Some tiny Southern fish and the lumbering grizzly bear are dramatizing divergent sides of the debate over adding and removing animals from Endangered Species Act protections.
Kicking off a series of long-awaited decisions, the Fish and Wildlife Service today proposed listing the trispot darter as threatened under the ESA. Less than 2 inches long, the fish lives in the Coosa River basin spanning parts of Tennessee, Georgia and Alabama.
"The condition of the trispot darter is an indicator that habitat conditions, stream flows and water quality are declining in the Coosa River Basin," Mike Oetker, the service's acting Southeast regional director, said in a statement.
Oetker, a career FWS employee, added that "the good news is that we believe we can reverse those declines and recover the trispot."
Separately, administration officials are proposing that the candy darter found in Virginia and West Virginia also be listed as threatened.
"The candy darter has been called one of our country's most vivid freshwater fish, and all signs suggest its future is threatened," Paul Phifer, FWS Northeast assistant regional director, said in a statement.
The populations of two other species, the holiday darter and the bridled darter, were deemed stable enough to not need ESA protections.
The decisions announced today come as part of what officials termed a "massive settlement agreement" requiring the agency to review the status of more than 400 species. More announcements are imminent.
While the administration is moving to protect tiny fish, in June the Interior Department announced it would remove Yellowstone-area grizzly bears from ESA protections. The move has already prompted litigation, and now it has Congress involved (E&E News PM, June 22).
Arizona Rep. Raúl Grijalva, the top Democrat on the House Natural Resources Committee, has introduced a bill, H.R. 3894, aimed at enhancing protections for grizzlies and giving American Indian tribes a stronger voice in their management. It would make it against the law for anyone to kill, injure, capture or transport the bears, with some exceptions.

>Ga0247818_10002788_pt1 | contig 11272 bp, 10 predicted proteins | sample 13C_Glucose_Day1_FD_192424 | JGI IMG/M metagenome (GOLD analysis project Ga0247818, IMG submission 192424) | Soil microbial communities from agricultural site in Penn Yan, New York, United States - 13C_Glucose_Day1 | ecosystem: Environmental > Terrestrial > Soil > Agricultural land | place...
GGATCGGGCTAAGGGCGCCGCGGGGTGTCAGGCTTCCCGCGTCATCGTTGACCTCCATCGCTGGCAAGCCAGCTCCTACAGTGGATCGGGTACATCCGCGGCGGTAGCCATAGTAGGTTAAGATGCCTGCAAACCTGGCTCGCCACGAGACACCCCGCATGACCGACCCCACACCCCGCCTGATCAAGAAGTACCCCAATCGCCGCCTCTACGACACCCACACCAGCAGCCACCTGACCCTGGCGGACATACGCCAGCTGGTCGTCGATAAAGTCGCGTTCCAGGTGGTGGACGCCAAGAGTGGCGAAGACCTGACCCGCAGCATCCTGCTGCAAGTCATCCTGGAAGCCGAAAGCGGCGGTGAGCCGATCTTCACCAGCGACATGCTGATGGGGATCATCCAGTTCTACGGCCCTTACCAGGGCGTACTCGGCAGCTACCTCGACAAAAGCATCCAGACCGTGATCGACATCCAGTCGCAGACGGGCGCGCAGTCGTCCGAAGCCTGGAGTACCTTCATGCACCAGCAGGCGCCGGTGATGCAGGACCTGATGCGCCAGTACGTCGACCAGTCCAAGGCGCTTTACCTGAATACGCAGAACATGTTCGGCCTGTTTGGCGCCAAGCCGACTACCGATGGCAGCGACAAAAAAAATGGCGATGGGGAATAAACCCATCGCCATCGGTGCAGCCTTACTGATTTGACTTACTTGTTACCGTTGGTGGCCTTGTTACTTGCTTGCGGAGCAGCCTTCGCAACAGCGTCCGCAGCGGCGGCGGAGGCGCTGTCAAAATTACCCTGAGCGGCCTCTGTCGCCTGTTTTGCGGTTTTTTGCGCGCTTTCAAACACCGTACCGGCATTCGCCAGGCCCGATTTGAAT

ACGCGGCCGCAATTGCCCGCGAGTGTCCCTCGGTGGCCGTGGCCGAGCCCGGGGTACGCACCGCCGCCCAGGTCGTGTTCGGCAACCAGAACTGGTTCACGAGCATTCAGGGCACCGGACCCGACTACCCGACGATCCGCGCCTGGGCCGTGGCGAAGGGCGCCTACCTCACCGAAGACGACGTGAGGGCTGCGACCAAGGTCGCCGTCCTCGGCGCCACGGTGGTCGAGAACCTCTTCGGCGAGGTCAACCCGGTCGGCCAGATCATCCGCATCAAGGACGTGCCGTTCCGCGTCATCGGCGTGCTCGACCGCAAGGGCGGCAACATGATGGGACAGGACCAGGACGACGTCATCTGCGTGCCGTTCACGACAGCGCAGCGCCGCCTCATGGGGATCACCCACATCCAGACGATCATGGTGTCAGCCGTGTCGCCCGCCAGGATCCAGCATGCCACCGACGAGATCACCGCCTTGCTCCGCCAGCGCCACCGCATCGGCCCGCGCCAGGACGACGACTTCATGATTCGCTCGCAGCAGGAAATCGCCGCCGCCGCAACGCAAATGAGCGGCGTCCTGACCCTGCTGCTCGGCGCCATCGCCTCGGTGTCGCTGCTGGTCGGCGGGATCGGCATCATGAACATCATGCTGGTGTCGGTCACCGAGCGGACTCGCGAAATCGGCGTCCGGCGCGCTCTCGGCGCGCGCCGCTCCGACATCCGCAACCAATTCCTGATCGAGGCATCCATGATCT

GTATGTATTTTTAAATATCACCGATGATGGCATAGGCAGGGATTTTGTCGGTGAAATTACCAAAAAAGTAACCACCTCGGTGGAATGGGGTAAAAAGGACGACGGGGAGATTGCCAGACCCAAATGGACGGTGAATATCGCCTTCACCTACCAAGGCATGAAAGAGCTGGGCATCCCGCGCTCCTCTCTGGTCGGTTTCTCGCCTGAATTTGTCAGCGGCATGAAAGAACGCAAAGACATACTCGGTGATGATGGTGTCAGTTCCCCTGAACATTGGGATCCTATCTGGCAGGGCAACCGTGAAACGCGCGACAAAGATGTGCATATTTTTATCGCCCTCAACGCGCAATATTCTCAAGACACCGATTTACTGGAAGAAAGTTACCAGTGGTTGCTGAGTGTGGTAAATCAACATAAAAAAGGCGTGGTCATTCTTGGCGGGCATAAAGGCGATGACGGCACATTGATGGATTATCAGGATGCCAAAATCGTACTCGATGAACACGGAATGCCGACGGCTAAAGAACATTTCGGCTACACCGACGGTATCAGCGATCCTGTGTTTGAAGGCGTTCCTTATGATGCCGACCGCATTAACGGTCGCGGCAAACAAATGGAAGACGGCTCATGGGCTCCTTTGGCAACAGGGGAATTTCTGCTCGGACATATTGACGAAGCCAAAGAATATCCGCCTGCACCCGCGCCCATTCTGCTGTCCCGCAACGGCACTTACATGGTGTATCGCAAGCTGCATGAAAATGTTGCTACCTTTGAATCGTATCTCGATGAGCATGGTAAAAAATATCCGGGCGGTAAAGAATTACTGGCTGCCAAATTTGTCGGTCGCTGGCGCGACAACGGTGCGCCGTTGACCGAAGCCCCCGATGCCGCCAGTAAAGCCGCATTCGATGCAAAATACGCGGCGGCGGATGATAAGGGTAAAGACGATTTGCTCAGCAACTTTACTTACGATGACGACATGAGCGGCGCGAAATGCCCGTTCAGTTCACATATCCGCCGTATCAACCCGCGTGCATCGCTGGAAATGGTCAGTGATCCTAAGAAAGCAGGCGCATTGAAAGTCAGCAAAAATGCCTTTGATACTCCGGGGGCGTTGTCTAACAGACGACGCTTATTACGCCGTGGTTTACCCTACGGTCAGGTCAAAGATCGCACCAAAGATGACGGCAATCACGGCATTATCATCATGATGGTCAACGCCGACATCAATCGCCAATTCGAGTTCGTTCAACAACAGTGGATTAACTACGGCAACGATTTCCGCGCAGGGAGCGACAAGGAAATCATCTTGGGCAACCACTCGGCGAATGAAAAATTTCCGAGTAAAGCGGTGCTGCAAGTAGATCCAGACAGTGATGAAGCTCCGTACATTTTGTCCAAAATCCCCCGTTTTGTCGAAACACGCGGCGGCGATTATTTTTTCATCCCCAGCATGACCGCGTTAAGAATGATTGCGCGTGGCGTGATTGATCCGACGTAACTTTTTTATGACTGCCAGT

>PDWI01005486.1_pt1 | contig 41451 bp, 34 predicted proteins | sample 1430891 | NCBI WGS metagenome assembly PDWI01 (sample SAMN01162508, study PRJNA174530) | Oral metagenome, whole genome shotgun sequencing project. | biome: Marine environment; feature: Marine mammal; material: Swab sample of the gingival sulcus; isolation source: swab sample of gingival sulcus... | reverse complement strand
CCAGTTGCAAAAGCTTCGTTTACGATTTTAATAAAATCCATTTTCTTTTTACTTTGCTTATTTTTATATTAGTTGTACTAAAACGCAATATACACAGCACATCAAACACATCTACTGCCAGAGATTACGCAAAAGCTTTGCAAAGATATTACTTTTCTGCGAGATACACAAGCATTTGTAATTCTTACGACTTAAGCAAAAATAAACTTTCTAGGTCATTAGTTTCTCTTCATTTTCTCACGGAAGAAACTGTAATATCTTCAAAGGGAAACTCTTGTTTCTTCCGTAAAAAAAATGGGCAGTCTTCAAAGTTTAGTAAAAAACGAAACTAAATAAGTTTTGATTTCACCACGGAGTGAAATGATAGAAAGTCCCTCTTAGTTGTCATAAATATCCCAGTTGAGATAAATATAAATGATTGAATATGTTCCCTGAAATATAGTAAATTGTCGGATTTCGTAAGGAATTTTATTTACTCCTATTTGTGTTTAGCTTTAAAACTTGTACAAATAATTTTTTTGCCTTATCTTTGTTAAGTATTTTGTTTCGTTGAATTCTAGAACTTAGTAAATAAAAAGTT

The legislation would not apply to grizzly bears taken in Alaska. And it would permit the killing of grizzlies to save the life of a person in immediate danger, among other exceptions.
The bill would also require officials to consult with affected tribes and the Interagency Grizzly Bear Study Team before taking any action that negatively affects the bear's habitat or results in a higher mortality rate among the species.
"Like a bear snatching salmon from a stream, Trump's Interior Department has snatched defeat from the jaws of victory by delisting Yellowstone grizzlies prematurely and without adequate tribal consultation or safeguards to ensure the bears' long-term survival," Grijalva said in June.
Grijalva is holding a news conference on the bill this afternoon on Capitol Hill with several tribal leaders and the Humane Society. They have accused the administration of ignoring "the objections of scientists and tribal leaders" in the delisting.
It was the Obama administration, though, that in 2016 initiated the delisting process, with the Fish and Wildlife Service announcing at that time it intended to remove the Yellowstone grizzlies from the endangered species list (E&E News PM, March 3, 2016).
The moves on the darter fish are not without controversy. The public will get its chance to weigh in when Fish and Wildlife tomorrow formally publishes the proposals in the Federal Register and opens a comment period.
As with the grizzly, it continues a debate that's been going on for years. Way back in 1982, FWS identified the trispot darter as a species that might be added to the ESA list.
In 1991, it became a candidate species. In 2010, the Center for Biological Diversity petitioned for it and 403 other aquatic animals to be listed.
Scientists have identified habitat degradation as the largest threat to the future viability of the darters, specifying problems including both the quality and the quantity of water available.
"All of these factors are exacerbated by the effects of climate change," FWS has said.
In particular, the agency notes that "climate models for the southeastern United States project that average annual temperatures will increase, cold days will become less frequent, the freeze-free season will lengthen by up to a month, temperatures exceeding 95 degrees Fahrenheit will increase, heat waves will become longer, and the number of Category 5 hurricanes will increase."
For the candy darter, officials identified the primary threat as hybridization with another fish, the variegated darter. Their studies project a grim future for the candy darter.
"At the end of 25 years, the candy darter will likely occur in four isolated populations and maintain little resilience, redundancy, or representation," the agency said.
FWS did not specify a critical habitat for either the trispot darter or the candy darter.
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